EU clamps down on corporate multi-billion tax avoidance

Thu Jan 28, 2016 10:20am EST
 
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By Francesco Guarascio

BRUSSELS (Reuters) - The European Commission weighed into the row about multinational corporations avoiding tax on Thursday, proposing to clamp down on companies shifting their profits to low-tax countries.

It also said it wanted a step up of rules governing the disclosure of tax data.

Business and banks warned that the measures could hurt competitiveness, deter investment and increase administrative costs.

Big corporations legally avoid taxes of up to 70 billion euros ($76.10 billion) a year in Europe, a study of the European Parliament has estimated, with global losses from such schemes ranging between $100 billion and $240 billion.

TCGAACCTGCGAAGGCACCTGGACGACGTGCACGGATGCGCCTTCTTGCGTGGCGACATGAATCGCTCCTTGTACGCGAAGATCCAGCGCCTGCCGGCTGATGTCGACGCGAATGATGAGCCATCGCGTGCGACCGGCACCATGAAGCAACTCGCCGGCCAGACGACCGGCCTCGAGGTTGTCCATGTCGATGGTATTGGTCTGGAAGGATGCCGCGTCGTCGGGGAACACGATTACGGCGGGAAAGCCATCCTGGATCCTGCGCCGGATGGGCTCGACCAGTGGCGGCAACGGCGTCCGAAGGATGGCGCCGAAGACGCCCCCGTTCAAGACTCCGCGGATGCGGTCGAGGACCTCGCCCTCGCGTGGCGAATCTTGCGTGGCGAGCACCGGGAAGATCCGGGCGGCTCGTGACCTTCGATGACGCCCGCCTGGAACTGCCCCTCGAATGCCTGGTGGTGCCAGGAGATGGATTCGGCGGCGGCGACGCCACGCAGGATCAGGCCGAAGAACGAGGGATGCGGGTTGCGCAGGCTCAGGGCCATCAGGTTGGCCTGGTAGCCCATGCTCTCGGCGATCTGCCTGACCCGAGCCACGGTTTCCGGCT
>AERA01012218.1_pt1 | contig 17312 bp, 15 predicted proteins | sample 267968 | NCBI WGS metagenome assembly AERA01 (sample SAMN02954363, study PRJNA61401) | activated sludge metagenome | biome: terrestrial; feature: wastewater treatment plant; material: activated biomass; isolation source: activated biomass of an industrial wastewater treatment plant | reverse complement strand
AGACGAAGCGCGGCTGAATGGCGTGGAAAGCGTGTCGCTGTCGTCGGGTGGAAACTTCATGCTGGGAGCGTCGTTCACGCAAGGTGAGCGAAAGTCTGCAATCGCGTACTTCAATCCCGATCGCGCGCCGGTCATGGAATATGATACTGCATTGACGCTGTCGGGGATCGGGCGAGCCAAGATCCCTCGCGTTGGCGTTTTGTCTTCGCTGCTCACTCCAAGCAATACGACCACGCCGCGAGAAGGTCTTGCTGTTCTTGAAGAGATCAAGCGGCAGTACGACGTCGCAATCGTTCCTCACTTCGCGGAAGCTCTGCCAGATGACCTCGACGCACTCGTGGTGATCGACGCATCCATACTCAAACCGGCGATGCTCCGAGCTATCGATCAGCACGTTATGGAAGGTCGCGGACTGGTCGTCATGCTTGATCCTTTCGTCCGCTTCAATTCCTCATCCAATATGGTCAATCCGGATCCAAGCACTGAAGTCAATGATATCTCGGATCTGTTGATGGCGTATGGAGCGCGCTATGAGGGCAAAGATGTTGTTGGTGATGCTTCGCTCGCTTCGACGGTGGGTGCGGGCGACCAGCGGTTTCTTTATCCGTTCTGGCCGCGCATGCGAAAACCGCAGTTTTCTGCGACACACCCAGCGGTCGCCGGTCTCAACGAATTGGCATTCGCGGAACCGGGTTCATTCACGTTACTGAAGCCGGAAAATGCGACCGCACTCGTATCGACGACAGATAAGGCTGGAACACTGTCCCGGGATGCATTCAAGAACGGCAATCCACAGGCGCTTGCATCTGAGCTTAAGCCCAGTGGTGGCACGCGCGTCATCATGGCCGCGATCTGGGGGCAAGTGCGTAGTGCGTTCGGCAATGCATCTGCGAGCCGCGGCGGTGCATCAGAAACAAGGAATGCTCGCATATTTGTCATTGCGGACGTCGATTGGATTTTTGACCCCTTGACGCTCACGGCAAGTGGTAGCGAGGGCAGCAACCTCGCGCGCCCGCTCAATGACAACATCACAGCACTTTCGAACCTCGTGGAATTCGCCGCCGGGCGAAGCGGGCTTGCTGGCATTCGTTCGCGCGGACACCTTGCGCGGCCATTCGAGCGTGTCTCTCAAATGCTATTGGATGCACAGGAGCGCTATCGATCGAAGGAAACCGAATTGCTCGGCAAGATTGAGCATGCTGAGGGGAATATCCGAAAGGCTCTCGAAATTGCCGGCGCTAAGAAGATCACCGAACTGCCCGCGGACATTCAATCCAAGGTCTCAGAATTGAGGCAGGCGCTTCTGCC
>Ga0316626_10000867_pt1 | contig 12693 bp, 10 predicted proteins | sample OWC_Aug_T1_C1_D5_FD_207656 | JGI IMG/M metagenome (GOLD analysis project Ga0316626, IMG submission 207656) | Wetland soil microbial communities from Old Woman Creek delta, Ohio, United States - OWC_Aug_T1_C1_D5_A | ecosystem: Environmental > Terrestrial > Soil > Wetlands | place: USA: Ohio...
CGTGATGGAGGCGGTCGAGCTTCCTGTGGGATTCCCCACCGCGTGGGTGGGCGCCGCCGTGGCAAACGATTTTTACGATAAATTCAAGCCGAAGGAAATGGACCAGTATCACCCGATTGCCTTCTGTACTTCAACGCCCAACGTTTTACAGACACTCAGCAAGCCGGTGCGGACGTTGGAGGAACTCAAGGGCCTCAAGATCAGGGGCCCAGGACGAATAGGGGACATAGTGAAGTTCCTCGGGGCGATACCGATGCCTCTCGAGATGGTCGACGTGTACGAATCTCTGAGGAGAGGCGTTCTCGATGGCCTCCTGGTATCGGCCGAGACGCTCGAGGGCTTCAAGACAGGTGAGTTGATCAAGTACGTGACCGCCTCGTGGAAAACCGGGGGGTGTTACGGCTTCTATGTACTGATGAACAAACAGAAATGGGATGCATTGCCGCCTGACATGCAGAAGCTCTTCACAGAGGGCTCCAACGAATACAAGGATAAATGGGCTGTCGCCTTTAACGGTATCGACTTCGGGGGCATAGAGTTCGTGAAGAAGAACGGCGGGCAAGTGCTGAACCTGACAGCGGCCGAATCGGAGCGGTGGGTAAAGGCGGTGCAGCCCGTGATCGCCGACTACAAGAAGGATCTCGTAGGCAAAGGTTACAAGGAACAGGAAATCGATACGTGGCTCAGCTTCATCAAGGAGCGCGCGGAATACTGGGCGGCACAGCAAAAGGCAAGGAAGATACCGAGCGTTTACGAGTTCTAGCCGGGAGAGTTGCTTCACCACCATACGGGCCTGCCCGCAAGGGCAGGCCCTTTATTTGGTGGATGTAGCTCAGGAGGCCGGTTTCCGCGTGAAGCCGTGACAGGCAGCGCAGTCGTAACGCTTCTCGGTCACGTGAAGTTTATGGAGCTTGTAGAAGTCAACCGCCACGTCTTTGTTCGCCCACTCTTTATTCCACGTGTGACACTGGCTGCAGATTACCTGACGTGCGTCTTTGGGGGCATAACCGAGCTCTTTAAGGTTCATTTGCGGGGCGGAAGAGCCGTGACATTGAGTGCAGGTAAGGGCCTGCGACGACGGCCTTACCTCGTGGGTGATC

A lot of it comes from reporting profits made in one high-tax country in another with lower tax bands.

"Billions of euros are lost every year to tax avoidance. This is unacceptable and we are acting to tackle it," the EU tax commissioner Pierre Moscovici said in a statement calling "for fair and effective taxation for all Europeans."

Responding to such criticism in Britain, Google agreed last week to pay 130 million pounds ($185 million) in back taxes, but it was seen by many as too little compared with the profits made by the company in Britain.

Among the Commission's proposals - which would have to be approved by all European Union member states - is one to allow EU countries to tax profits generated in their territories even if transferred somewhere else, providing the effective tax rate in the country where the profits are transferred is less than 40 percent of that of the original country.   Continued...

 
European Union (EU) flags fly in front of the European Central Bank (ECB) headquarters in Frankfurt, Germany, December 3, 2015. REUTERS/Ralph Orlowski